2.  The 1982 model has a lot of equipment that would not be useful to me personally, but you'll have to decide:

a.  Older GPS that I'll probably have to update eventually. Read $$$.

b.  Radar altimeter (we took it out of ours and sold it).  Do you plan on flying Cat II ILS approaches?

c.  Stormscope.  If I need one to avoid thunderstorms I'm probably not going flying.

d.  Datalink WX.  You can get that service free with a portable ADS-B receiver and a tablet or smartphone.

e.  Traffic system.  Again, you can get that with the same portable ADS-B receiver.

f.  103 gallon tanks.  Holy bladder buster batman!  Even at 12 GPH, that's 7.5 hours of flying with an hour of reserve.  Do you and your passengers want to sit that long?  While there's nothing wrong with having the capacity, it can't come for free.  I'm sure it has some weight to it which will reduce useful load.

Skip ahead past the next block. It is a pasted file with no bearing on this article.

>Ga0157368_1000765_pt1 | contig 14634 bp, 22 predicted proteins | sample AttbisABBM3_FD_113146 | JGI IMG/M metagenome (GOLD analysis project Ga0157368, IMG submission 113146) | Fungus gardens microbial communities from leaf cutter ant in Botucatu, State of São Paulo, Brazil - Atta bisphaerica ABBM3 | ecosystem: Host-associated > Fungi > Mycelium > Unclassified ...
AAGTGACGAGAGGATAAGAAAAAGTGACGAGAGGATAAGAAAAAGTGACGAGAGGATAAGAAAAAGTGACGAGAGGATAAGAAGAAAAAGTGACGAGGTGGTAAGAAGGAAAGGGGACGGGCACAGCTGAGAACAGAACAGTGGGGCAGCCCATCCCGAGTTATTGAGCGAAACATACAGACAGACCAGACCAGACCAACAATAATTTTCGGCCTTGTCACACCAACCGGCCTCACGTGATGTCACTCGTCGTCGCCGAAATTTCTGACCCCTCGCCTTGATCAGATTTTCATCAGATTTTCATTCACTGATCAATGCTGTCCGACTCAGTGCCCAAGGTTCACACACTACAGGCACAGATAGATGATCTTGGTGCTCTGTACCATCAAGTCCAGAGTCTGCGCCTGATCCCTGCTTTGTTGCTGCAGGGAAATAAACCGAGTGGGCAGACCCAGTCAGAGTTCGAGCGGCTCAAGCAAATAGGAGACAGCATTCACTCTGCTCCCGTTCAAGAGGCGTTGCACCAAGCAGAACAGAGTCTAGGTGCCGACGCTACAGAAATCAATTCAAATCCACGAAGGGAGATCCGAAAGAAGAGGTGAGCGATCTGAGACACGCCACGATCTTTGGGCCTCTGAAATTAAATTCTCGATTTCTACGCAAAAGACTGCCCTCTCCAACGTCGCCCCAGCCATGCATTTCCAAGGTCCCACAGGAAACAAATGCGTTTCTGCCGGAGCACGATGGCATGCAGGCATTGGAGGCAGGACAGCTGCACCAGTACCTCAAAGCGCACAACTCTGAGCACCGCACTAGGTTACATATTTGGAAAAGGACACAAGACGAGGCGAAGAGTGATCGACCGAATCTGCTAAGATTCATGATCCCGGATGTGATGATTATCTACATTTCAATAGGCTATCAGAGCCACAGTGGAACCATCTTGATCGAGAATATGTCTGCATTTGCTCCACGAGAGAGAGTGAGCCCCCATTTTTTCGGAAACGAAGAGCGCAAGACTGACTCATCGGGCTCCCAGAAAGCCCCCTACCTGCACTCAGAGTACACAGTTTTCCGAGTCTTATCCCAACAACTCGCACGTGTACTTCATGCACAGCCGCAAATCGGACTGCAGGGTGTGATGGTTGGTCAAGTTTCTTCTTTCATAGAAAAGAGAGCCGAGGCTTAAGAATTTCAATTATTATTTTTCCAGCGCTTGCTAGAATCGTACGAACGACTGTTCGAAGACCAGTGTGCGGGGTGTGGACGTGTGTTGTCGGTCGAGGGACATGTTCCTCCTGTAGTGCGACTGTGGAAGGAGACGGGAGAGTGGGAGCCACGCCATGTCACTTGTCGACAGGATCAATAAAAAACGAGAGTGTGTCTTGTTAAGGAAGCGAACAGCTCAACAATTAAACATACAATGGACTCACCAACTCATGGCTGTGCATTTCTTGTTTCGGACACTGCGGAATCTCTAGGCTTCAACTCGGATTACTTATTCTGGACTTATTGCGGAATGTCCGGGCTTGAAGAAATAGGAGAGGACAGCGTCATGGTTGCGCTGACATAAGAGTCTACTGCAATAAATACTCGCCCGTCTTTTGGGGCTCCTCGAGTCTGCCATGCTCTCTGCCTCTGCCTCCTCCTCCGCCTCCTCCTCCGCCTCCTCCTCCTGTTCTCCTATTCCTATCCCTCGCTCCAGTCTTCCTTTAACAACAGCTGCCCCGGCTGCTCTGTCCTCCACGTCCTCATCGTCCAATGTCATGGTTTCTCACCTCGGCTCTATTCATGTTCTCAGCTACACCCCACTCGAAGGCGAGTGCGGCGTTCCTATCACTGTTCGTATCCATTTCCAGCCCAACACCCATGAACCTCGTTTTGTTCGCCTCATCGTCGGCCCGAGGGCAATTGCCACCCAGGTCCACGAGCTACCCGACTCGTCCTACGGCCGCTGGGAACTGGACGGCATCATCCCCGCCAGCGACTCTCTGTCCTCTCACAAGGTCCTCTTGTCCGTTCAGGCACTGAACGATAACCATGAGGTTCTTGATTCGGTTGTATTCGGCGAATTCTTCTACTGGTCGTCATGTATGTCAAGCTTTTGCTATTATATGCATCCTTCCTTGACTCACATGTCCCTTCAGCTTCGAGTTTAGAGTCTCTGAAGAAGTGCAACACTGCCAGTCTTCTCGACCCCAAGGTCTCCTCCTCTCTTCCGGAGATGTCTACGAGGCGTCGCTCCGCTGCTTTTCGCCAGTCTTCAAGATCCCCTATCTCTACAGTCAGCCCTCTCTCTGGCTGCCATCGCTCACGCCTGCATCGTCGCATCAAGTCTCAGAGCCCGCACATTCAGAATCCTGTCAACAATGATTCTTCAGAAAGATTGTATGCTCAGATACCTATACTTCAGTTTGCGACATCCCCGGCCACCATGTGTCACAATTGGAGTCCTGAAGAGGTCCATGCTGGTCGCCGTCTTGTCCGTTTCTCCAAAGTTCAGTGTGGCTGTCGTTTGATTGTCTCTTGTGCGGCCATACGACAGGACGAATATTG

g.  All those items add up.  Maybe only 10 or 20 pounds.  That's another 2 or 3 gallons of fuel in a standard capacity fuel tank that I can carry with any give passenger/baggage load.  In my M20J, that's another 50 miles of range.

Best of luck to you.

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Welcome aboard Rog,

Are you able to visit AAA?

They have interesting Mooney inventory.  Check in with David to see what is on the lot.  Sit in various models.  Get reacquainted...

Then compare log books on individual planes...

When looking at turbo models...Ks were the first factory delivered turbos. They have been improved with inter coolers and MP controllers.  Rockets are an interesting update. Ms or Bravos are the factory long body with a Lycoming IO540 turbo...

Yes, I visited with David. I went to see the man about an O.  Came home with the O I went to see.  It was worth the extra time to see all the other birds especially the instrument panel upgrades in real life...

Enjoy the hunt,

-a-